I have never been one to use trekking poles -- ever.
Price Paid: $130
I have never been one to use trekking poles -- ever. Not once. But when confronted with a 7 mile stretch that was going to be nothing less than a consistent slog down a flowing river, I realized it was time to try them out. Boy am I glad I did -- these poles literally saved my bacon!
Having never used trekking poles in the past, I have nothing to compare these to, but these poles delivered exactly what I wanted: a solid device I could trust putting weight on.
If you've ever hiked up a moving river ranging in depth from boot-high up to a meter or so -- and filled with silt or algae-covered rocks -- then you know the benefit of being able to put your weight on something like a solid trekking pole. I am not a small guy, and having put my weight on these over and over again, I saw no slippage whatsoever. I also appreciated not having to guess as to the length of each pole, since there are marks for setting the length you want -- a particularly nice feature if you're hiking with two poles since you'd want both to be the same length.
Bottom line: these poles are worth every penny spent, and I'd recommend them to anyone who is in the market for a great trekking pole.
I got hooked on trekking poles 11 years ago when I…
Price Paid: $104
I got hooked on trekking poles 11 years ago when I was backpacking alone in fairly remote regions of trails. I had purchased a pair of Leki Super Makalu Anti-shock poles, and have been using them ever since. About 5 years ago I purchased my now-wife a pair of Komperdell poles and she also swears by the benefits of using them while backpacking.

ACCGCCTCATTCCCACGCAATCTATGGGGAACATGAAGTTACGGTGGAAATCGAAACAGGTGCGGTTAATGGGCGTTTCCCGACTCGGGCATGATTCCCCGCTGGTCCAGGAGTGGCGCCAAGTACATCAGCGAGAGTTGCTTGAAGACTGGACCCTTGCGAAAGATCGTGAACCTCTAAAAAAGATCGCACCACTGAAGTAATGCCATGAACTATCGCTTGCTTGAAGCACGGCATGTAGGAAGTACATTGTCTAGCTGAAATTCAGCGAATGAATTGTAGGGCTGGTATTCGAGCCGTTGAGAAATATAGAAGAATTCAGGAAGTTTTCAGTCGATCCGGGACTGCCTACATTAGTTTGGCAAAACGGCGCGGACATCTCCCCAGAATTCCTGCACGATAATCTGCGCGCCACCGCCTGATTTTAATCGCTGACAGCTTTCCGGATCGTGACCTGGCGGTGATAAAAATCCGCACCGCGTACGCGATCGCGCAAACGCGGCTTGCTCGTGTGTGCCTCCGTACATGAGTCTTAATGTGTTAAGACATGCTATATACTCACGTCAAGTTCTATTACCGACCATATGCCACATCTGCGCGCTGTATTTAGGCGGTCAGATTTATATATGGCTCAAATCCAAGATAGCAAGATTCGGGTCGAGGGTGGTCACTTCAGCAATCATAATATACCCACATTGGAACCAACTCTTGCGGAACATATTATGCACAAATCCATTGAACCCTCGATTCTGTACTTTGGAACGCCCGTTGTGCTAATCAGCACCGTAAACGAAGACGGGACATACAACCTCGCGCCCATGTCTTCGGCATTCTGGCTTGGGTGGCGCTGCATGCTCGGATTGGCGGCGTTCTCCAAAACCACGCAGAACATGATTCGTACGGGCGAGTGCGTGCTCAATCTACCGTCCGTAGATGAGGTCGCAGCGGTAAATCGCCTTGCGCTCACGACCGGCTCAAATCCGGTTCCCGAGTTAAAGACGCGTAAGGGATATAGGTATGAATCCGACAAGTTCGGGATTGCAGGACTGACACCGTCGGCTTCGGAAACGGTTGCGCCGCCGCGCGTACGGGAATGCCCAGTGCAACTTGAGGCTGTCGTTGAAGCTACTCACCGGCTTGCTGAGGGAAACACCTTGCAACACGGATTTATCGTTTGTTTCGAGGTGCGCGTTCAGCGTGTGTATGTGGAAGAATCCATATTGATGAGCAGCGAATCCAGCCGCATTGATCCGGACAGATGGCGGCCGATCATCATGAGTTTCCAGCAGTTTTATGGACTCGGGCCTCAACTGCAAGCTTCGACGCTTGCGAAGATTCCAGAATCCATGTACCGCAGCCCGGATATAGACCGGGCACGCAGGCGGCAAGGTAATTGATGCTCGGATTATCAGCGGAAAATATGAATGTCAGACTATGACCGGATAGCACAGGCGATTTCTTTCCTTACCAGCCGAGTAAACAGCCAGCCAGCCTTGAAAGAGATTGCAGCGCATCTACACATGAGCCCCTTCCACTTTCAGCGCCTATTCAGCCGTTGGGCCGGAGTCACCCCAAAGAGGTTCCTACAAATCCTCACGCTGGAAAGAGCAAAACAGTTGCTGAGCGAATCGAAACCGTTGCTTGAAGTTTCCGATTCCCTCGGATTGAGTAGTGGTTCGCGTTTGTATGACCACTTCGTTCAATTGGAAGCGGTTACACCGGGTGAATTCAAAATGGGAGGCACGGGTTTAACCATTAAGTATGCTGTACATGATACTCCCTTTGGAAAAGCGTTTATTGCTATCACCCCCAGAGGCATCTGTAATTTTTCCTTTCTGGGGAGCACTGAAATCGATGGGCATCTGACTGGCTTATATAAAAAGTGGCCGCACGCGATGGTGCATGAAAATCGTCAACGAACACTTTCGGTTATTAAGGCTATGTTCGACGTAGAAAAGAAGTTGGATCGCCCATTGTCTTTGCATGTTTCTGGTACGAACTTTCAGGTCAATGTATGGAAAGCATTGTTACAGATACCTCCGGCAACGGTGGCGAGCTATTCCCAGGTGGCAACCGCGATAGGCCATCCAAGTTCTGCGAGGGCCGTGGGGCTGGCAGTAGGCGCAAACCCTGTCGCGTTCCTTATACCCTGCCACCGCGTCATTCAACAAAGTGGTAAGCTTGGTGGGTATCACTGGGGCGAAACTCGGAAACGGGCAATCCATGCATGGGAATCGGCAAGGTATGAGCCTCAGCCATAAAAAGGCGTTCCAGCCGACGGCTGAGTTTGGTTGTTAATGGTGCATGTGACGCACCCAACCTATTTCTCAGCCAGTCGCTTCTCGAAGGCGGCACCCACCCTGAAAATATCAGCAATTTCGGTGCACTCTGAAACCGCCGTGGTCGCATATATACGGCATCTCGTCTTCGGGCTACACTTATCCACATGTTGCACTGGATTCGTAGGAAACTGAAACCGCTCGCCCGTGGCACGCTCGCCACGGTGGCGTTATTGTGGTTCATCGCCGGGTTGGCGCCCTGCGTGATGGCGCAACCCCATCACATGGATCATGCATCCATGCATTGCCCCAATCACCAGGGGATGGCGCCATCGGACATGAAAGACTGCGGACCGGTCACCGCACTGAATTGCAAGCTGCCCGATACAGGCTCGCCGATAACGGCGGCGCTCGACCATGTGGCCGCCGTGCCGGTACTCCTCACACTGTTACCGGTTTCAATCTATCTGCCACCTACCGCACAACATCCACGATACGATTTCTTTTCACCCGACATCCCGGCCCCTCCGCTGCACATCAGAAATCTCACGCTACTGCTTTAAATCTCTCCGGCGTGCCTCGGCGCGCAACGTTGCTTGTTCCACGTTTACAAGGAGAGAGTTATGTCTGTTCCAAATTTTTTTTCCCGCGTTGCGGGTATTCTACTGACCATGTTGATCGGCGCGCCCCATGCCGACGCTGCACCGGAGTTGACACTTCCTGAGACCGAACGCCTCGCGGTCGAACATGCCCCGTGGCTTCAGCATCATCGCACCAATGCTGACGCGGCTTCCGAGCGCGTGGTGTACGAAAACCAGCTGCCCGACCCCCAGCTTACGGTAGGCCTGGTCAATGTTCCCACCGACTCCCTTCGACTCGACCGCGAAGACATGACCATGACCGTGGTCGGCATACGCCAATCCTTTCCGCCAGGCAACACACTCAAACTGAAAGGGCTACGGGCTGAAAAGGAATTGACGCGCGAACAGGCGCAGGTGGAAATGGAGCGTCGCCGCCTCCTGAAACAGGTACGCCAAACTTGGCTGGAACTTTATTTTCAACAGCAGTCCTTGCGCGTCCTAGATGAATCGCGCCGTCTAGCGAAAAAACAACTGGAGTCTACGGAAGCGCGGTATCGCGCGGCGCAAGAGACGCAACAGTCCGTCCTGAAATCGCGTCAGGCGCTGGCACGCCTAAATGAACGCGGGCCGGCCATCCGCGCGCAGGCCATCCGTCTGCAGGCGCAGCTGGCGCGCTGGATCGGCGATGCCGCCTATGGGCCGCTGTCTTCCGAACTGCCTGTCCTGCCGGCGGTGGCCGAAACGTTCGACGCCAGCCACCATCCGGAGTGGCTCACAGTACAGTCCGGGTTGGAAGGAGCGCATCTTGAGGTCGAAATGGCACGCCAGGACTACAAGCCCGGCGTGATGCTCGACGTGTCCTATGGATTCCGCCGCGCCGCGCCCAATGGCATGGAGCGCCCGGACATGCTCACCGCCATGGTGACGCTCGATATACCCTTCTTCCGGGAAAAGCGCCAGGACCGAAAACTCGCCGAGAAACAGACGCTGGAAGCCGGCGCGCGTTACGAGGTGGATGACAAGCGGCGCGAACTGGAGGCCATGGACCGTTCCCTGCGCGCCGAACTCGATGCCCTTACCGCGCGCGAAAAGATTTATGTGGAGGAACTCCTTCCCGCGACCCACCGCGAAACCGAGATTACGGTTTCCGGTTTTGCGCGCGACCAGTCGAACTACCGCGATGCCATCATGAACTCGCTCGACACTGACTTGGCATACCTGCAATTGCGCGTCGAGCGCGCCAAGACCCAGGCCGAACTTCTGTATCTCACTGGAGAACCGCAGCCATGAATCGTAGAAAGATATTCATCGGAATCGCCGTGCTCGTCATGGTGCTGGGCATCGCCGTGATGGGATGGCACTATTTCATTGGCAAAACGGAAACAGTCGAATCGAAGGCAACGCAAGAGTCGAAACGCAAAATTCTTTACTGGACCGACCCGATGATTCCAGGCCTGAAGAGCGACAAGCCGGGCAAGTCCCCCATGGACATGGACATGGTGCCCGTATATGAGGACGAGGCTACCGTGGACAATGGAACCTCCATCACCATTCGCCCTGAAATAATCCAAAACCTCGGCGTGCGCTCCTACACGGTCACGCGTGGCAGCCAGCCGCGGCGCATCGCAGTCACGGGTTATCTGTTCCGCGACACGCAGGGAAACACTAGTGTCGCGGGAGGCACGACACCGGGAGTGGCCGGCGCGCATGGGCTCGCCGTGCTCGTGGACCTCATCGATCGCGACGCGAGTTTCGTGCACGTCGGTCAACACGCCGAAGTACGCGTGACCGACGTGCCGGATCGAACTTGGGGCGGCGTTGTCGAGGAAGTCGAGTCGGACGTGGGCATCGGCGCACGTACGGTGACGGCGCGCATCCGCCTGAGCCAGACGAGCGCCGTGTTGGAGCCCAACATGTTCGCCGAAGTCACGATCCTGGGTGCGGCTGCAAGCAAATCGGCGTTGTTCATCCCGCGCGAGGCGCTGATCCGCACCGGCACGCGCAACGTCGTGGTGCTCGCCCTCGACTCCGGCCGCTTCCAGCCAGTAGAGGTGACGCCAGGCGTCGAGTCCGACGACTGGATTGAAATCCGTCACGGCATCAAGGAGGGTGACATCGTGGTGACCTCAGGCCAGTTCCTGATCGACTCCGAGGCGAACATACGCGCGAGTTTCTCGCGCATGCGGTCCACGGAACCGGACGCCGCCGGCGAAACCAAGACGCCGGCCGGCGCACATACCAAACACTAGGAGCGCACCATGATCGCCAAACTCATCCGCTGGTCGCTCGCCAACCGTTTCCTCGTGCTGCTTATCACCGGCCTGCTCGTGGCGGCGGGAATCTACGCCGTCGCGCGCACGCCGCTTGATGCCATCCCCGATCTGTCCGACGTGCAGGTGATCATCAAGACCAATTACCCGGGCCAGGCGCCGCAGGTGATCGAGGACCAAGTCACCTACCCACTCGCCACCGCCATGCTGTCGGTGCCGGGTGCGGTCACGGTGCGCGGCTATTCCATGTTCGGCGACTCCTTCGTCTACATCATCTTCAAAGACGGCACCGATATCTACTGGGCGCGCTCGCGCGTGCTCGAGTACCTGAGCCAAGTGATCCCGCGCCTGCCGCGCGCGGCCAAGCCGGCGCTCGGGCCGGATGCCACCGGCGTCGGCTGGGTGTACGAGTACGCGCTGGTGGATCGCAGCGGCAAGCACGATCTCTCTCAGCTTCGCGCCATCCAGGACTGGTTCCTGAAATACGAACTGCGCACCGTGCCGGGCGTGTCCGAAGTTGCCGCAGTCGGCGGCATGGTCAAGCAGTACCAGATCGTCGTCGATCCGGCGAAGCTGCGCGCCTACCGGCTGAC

However, both sets of these trekking poles have proven difficult to keep tightened, and are now to the point where it can be challenging to get the screw-mechanism to engage to even begin to lock the lower section of the poles in place. While this is annoying on general backpacking trips, it became very problematic on two mountaineering trips where I was unable to get the poles to the correct length at times when I really wanted to use them. The guides on both trips recommended looking at Black Diamond's poles.
The Alpine CF poles are a perfect design for mountaineering usage. The poles are noticeably lighter than my Lekis, the flicklock mechanisms are awesome and very mitt/glove-friendly, and the extended grip on the poles allows you to grip lower on the pole for steep terrain without having to grip the cold/uninsulated pole or change the length of the pole.
Plus, I've found that the strap on these poles is easier to adjust the length of than either of the other two poles that we've owned, and while it's a little detail, it's still appreciated.
I haven't found myself missing the anti-shock feature of the other poles that we use. Whether this is because I don't generally put a whole lot of weight on my poles, or because the carbon fiber dampens the shock I'm not sure, but either way the poles are great as-is.
The only thing I might miss is the positive angle grip from my Leki poles (not the cork grip though - the grip material on the BD poles are fine). It's definitely not a must-have, but I actually do think it added a bit of ergonomic comfort. I'll still take the Alpine CFs with me any day of the week on any trip, so I categorize this as a very minor complaint.
Overall the Black Diamond Alpine CF poles are a very welcome addition to my gear collection. If weight isn't an absolute concern, Black Diamond claims that their Spire poles are stronger and that could be a useful feature. However, I'm into gram counting mode for future trips, so the Alpine CF poles are the ones for me.